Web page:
JG: It's funny how quickly things turn - a generation ago in the Jewish community, especially in New York, it was just assumed that you'd marry in, and people who didn't do so were looked at as outliers - not Malcolm Gladwell outliers, outliers like "Why'd you do that?" outliers. I remember meeting a couple of kids in school who were the products of intermarriages, and, particularly in my ethnically-charged New York environment, they seemed to be sort of homeless. But now it's rude, in many circles, to even advocate for in-marriage. And by the way, just so you understand, I'm not for in-marriage - if that's what you call it - because I'm prejudiced against everyone but Jews. (Actually, there's a lot of Jews who think I am especially prejudiced against Jews - you should read my mail). This has nothing to do with outsiders; this is only about self-preservation. We've been around for a long time, and my suspicion is that there's a reason for this. I'm not diving into theology here, but I have this feeling that peoples don't survive the way the Jews have survived for nothing. That said, intermarriage has in some ways revitalized the Jewish community - converts, everyone knows, make the best Jews. And the byproducts of intermarriage - well, all I have to say is Scarlet Johannson. (You didn't know, did you?) Black-Jewish marriage, of course, has brought us Joshua Redman, Lisa Bonet, Lenny Kravitz, Slash, and Sophie Okenedo. As Adam Sandler would say, not too shabby. I know a lot of Jews who say that if Jews are going to marry out, they might as well marry African-Americans. I know this sounds strange (it certainly would have sounded crazy to my grandmother) but at least when you marry an African-American, you're getting someone who already understands Passover.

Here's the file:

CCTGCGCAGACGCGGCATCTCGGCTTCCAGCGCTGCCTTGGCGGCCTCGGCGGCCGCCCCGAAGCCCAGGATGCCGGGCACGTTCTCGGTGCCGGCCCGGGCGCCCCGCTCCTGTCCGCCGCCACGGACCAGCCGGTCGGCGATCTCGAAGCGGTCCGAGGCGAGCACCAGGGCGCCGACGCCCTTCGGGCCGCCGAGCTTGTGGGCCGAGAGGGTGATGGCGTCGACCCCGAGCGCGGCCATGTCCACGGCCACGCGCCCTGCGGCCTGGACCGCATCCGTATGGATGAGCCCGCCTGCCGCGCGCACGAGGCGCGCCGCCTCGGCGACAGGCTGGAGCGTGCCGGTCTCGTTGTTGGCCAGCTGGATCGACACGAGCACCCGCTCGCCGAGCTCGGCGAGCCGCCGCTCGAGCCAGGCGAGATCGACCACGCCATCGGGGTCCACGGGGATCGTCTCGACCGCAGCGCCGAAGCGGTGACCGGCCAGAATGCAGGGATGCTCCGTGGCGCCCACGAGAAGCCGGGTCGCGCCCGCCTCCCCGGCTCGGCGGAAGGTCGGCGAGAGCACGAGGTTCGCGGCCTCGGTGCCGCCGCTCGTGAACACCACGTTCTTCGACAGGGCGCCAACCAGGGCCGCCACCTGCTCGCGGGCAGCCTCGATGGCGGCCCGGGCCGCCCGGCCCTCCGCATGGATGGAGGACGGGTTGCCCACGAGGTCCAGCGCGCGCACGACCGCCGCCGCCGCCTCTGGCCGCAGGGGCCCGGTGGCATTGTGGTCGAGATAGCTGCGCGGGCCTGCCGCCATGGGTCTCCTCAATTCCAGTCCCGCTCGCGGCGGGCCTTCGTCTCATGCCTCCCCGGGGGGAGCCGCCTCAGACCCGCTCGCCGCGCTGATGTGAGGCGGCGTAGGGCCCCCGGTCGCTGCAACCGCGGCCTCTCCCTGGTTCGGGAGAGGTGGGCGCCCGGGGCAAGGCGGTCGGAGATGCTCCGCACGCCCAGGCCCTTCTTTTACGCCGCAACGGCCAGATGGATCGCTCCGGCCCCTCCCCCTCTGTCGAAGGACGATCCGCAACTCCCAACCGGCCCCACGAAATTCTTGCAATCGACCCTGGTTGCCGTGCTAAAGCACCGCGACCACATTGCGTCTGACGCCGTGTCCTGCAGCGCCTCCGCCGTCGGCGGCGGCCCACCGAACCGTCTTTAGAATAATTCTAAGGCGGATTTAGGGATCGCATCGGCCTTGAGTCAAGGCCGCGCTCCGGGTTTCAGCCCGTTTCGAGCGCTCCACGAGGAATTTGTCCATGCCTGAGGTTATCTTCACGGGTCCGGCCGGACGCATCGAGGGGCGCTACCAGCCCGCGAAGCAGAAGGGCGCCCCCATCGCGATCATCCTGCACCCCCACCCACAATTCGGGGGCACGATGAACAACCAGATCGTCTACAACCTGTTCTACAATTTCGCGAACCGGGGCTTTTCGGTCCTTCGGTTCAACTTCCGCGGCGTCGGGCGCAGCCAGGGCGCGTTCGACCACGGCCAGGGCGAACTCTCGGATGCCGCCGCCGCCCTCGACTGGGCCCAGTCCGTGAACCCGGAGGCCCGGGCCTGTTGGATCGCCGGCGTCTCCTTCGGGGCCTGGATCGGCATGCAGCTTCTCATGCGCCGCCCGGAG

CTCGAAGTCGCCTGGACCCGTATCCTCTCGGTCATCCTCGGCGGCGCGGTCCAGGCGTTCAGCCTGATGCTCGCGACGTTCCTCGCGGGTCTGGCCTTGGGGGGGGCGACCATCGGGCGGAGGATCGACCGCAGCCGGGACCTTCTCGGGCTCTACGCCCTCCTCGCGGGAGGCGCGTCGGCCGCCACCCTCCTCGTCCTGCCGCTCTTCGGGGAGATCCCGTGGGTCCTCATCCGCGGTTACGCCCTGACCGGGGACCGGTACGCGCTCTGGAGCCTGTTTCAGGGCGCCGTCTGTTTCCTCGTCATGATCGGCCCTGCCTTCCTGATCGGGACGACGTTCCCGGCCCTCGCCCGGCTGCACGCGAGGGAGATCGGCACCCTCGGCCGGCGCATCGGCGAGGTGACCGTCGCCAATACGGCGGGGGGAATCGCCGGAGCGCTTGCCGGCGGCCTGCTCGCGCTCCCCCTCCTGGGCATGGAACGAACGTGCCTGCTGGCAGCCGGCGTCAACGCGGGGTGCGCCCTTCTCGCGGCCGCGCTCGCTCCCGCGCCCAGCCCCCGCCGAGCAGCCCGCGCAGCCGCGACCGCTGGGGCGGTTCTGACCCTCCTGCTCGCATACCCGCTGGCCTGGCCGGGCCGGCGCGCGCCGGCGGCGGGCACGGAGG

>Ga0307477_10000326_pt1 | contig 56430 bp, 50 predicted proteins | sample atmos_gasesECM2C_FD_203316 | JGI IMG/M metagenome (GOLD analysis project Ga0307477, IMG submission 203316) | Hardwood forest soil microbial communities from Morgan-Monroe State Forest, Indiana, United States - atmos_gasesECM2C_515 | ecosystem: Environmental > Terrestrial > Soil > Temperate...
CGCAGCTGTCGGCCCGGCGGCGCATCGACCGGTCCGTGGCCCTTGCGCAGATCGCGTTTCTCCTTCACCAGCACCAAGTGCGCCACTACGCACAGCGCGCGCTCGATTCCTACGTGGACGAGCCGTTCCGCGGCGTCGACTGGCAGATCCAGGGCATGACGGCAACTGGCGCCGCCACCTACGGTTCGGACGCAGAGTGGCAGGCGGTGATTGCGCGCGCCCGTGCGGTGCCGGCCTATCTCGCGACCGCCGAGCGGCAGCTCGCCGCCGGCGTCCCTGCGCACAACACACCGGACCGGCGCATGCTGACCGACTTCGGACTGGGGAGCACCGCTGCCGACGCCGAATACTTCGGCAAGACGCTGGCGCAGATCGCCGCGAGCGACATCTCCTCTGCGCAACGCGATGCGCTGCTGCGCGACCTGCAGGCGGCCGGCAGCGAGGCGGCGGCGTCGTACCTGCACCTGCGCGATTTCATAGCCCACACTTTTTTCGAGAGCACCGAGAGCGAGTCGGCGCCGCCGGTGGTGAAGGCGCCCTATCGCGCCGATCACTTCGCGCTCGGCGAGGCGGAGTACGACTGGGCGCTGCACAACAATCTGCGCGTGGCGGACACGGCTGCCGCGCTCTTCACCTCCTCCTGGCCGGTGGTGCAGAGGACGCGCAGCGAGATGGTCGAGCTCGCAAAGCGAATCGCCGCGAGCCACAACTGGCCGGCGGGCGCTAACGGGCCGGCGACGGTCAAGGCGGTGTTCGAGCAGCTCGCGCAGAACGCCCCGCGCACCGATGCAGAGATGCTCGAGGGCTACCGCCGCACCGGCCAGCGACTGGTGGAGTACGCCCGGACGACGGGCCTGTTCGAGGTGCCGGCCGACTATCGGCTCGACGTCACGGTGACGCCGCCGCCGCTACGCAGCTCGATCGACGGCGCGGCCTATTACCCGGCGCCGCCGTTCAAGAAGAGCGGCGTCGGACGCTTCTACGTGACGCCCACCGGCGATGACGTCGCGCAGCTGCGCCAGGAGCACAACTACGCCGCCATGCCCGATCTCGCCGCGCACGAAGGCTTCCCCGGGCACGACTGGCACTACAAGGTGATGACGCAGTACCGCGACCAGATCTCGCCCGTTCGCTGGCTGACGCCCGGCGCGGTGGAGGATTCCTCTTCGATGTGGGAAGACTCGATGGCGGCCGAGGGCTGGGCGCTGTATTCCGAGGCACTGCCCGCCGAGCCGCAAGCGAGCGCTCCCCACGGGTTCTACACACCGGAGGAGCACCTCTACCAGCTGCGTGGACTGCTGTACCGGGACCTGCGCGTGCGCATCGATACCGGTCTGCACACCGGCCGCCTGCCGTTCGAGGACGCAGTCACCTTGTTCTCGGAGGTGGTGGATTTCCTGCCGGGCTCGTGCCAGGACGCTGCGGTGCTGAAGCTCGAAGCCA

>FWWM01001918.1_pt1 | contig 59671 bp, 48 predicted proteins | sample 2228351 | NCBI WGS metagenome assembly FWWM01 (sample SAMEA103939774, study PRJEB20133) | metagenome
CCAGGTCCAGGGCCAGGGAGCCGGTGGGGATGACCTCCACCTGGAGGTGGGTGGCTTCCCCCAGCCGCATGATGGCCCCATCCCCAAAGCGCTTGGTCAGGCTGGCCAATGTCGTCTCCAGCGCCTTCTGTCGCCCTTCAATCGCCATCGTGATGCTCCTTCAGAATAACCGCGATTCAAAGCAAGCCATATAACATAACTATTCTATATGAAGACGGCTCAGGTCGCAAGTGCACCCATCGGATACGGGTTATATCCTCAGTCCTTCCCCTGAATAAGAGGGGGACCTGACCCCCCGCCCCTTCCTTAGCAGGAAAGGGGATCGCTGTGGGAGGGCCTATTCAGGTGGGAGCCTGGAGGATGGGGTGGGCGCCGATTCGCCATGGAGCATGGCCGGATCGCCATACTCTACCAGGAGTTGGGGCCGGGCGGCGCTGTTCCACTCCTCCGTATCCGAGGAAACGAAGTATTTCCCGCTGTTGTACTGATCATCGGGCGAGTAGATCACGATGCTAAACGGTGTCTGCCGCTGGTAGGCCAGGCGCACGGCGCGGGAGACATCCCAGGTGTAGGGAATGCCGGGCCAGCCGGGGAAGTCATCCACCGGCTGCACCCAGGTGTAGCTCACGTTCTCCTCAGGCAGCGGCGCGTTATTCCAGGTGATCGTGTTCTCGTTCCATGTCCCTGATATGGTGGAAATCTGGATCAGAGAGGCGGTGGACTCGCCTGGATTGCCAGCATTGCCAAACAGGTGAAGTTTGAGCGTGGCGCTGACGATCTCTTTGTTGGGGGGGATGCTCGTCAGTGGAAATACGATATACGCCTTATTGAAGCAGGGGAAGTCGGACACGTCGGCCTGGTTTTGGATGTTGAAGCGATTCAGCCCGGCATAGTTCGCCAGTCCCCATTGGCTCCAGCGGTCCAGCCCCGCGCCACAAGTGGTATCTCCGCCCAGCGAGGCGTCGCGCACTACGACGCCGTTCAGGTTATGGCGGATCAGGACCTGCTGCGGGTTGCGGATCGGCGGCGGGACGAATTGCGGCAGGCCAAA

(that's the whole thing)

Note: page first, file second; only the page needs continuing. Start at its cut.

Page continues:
TC: Well yeah, your point about in-marriage is, I think, where there is a similarity. I'm sure there is some degree of prejudice working on black women who suck their teeth at black dudes with white women - but it's more than that. It's the sense, I guess bluntly put, someone has chosen individualism over community. But here's something else - your point about being "scared" of Jewish women also rings true. There is, in the black mind, this stereotype that black dudes can somehow get away with more dealing with white women. I think that sort of mythology comes out of dealings with a certain sector of liberal, "understanding" whites - as opposed to, say, Bay Ridge whites. And now we're getting deep, because I don't even know if that's what black folks think about when they think about the archetypal white person. I'm rambling. The point is that there is this broad sense that, with so much hype about the fall of the black family, you have some sort of responsibility to build a successful black family. And then there's just the whole "be proud of who you are" thing. Man, that works in perverse ways - like whenever I see an Asian couple in New York, I sort of smile to myself. Yes, I know. Dead. Wrong. But I can't help how I feel!